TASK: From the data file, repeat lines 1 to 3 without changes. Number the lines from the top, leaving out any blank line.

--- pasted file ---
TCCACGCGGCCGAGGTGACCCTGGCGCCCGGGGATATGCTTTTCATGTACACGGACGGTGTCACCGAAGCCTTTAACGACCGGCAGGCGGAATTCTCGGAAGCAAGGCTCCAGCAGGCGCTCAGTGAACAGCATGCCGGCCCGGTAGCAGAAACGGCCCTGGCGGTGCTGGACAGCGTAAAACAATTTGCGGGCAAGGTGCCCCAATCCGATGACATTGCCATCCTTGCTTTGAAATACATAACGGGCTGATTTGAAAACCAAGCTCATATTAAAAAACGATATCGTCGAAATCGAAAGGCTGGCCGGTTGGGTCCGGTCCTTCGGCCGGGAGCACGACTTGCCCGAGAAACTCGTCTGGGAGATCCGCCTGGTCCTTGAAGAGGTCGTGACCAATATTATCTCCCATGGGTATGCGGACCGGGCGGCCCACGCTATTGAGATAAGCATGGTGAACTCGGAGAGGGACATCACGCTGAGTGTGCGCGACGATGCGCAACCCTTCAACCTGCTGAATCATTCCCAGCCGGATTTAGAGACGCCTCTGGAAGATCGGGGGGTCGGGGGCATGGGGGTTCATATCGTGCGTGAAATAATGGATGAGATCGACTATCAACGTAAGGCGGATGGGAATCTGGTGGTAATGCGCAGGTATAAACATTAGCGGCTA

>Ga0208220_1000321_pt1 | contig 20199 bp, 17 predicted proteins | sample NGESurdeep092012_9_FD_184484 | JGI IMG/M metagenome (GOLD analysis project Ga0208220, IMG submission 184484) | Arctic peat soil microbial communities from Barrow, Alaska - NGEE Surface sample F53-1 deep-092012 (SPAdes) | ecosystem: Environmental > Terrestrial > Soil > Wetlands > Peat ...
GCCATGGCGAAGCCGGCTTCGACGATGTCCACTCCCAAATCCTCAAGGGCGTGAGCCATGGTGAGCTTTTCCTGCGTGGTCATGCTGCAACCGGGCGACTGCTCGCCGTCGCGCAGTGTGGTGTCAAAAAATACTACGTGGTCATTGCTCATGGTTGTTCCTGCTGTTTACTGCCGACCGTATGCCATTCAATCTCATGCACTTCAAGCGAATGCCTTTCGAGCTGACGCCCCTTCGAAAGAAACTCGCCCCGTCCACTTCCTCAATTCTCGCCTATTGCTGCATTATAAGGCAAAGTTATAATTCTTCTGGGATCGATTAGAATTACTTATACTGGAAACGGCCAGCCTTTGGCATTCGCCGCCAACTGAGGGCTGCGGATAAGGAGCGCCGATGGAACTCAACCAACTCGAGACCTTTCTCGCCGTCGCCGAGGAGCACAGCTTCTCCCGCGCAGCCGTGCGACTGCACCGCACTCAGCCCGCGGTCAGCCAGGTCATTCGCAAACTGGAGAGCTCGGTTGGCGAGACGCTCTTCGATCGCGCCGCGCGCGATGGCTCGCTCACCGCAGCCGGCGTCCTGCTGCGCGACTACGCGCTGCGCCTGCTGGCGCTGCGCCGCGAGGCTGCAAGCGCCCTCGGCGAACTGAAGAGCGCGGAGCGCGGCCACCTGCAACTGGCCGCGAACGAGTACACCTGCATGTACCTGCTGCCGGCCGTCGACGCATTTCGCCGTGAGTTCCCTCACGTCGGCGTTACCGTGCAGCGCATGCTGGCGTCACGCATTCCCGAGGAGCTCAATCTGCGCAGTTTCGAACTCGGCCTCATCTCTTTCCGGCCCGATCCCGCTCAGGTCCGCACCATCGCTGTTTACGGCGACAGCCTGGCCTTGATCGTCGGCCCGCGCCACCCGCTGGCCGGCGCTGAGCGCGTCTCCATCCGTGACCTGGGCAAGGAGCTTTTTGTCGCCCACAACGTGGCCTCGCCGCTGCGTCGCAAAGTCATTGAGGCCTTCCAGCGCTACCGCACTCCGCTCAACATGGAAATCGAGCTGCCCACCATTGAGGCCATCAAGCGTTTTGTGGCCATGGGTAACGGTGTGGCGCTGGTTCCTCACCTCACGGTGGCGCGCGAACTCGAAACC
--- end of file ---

TCCACGCGGCCGAGGTGACCCTGGCGCCCGGGGATATGCTTTTCATGTACACGGACGGTGTCACCGAAGCCTTTAACGACCGGCAGGCGGAATTCTCGGAAGCAAGGCTCCAGCAGGCGCTCAGTGAACAGCATGCCGGCCCGGTAGCAGAAACGGCCCTGGCGGTGCTGGACAGCGTAAAACAATTTGCGGGCAAGGTGCCCCAATCCGATGACATTGCCATCCTTGCTTTGAAATACATAACGGGCTGATTTGAAAACCAAGCTCATATTAAAAAACGATATCGTCGAAATCGAAAGGCTGGCCGGTTGGGTCCGGTCCTTCGGCCGGGAGCACGACTTGCCCGAGAAACTCGTCTGGGAGATCCGCCTGGTCCTTGAAGAGGTCGTGACCAATATTATCTCCCATGGGTATGCGGACCGGGCGGCCCACGCTATTGAGATAAGCATGGTGAACTCGGAGAGGGACATCACGCTGAGTGTGCGCGACGATGCGCAACCCTTCAACCTGCTGAATCATTCCCAGCCGGATTTAGAGACGCCTCTGGAAGATCGGGGGGTCGGGGGCATGGGGGTTCATATCGTGCGTGAAATAATGGATGAGATCGACTATCAACGTAAGGCGGATGGGAATCTGGTGGTAATGCGCAGGTATAAACATTAGCGGCTA

>Ga0208220_1000321_pt1 | contig 20199 bp, 17 predicted proteins | sample NGESurdeep092012_9_FD_184484 | JGI IMG/M metagenome (GOLD analysis project Ga0208220, IMG submission 184484) | Arctic peat soil microbial communities from Barrow, Alaska - NGEE Surface sample F53-1 deep-092012 (SPAdes) | ecosystem: Environmental > Terrestrial > Soil > Wetlands > Peat ...
GCCATGGCGAAGCCGGCTTCGACGATGTCCACTCCCAAATCCTCAAGGGCGTGAGCCATGGTGAGCTTTTCCTGCGTGGTCATGCTGCAACCGGGCGACTGCTCGCCGTCGCGCAGTGTGGTGTCAAAAAATACTACGTGGTCATTGCTCATGGTTGTTCCTGCTGTTTACTGCCGACCGTATGCCATTCAATCTCATGCACTTCAAGCGAATGCCTTTCGAGCTGACGCCCCTTCGAAAGAAACTCGCCCCGTCCACTTCCTCAATTCTCGCCTATTGCTGCATTATAAGGCAAAGTTATAATTCTTCTGGGATCGATTAGAATTACTTATACTGGAAACGGCCAGCCTTTGGCATTCGCCGCCAACTGAGGGCTGCGGATAAGGAGCGCCGATGGAACTCAACCAACTCGAGACCTTTCTCGCCGTCGCCGAGGAGCACAGCTTCTCCCGCGCAGCCGTGCGACTGCACCGCACTCAGCCCGCGGTCAGCCAGGTCATTCGCAAACTGGAGAGCTCGGTTGGCGAGACGCTCTTCGATCGCGCCGCGCGCGATGGCTCGCTCACCGCAGCCGGCGTCCTGCTGCGCGACTACGCGCTGCGCCTGCTGGCGCTGCGCCGCGAGGCTGCAAGCGCCCTCGGCGAACTGAAGAGCGCGGAGCGCGGCCACCTGCAACTGGCCGCGAACGAGTACACCTGCATGTACCTGCTGCCGGCCGTCGACGCATTTCGCCGTGAGTTCCCTCACGTCGGCGTTACCGTGCAGCGCATGCTGGCGTCACGCATTCCCGAGGAGCTCAATCTGCGCAGTTTCGAACTCGGCCTCATCTCTTTCCGGCCCGATCCCGCTCAGGTCCGCACCATCGCTGTTTACGGCGACAGCCTGGCCTTGATCGTCGGCCCGCGCCACCCGCTGGCCGGCGCTGAGCGCGTCTCCATCCGTGACCTGGGCAAGGAGCTTTTTGTCGCCCACAACGTGGCCTCGCCGCTGCGTCGCAAAGTCATTGAGGCCTTCCAGCGCTACCGCACTCCGCTCAACATGGAAATCGAGCTGCCCACCATTGAGGCCATCAAGCGTTTTGTGGCCATGGGTAACGGTGTGGCGCTGGTTCCTCACCTCACGGTGGCGCGCGAACTCGAAACC